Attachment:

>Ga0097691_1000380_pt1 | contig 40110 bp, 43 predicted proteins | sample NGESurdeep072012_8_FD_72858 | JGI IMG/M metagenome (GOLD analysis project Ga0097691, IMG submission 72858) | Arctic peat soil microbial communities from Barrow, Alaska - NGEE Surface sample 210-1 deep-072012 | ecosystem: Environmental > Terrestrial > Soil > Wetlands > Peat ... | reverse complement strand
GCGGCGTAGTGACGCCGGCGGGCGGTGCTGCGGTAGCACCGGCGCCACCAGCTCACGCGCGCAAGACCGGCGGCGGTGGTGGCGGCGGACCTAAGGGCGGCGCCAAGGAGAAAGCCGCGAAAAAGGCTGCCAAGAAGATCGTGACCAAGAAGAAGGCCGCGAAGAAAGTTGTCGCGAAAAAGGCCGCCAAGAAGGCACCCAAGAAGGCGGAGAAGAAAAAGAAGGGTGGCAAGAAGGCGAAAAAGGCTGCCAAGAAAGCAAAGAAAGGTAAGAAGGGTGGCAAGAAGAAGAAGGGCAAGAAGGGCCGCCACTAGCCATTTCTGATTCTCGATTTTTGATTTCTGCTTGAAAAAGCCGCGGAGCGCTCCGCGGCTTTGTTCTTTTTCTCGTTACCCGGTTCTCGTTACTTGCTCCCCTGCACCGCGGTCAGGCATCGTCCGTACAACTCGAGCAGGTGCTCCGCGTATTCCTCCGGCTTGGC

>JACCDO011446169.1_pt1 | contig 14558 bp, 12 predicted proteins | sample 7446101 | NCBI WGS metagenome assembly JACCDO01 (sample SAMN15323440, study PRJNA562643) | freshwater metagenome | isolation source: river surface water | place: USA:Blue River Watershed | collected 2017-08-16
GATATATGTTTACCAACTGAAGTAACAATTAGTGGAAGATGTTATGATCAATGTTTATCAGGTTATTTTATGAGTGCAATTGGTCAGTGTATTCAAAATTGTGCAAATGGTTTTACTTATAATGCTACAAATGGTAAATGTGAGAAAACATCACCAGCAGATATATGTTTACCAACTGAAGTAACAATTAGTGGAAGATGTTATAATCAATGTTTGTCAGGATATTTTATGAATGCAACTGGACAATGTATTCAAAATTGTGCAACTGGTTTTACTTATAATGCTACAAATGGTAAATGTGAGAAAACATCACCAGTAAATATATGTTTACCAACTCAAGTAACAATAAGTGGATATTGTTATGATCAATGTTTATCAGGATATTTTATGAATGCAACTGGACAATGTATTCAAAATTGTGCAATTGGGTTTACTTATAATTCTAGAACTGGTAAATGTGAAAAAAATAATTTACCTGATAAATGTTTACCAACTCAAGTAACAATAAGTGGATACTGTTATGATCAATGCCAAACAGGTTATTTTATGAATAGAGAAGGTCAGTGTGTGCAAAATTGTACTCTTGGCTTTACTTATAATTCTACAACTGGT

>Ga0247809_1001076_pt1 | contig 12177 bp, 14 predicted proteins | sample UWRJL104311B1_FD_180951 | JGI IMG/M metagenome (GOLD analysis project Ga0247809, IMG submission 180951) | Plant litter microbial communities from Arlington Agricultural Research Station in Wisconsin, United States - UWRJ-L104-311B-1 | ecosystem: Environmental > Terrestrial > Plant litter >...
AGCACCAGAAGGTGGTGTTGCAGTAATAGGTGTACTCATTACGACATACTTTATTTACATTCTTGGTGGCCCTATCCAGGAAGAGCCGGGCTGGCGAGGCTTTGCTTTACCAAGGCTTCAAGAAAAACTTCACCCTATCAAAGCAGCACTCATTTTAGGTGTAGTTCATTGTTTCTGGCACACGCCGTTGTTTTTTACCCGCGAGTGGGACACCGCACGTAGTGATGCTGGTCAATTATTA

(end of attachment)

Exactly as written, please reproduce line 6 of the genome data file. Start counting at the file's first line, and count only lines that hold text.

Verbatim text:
AGCACCAGAAGGTGGTGTTGCAGTAATAGGTGTACTCATTACGACATACTTTATTTACATTCTTGGTGGCCCTATCCAGGAAGAGCCGGGCTGGCGAGGCTTTGCTTTACCAAGGCTTCAAGAAAAACTTCACCCTATCAAAGCAGCACTCATTTTAGGTGTAGTTCATTGTTTCTGGCACACGCCGTTGTTTTTTACCCGCGAGTGGGACACCGCACGTAGTGATGCTGGTCAATTATTA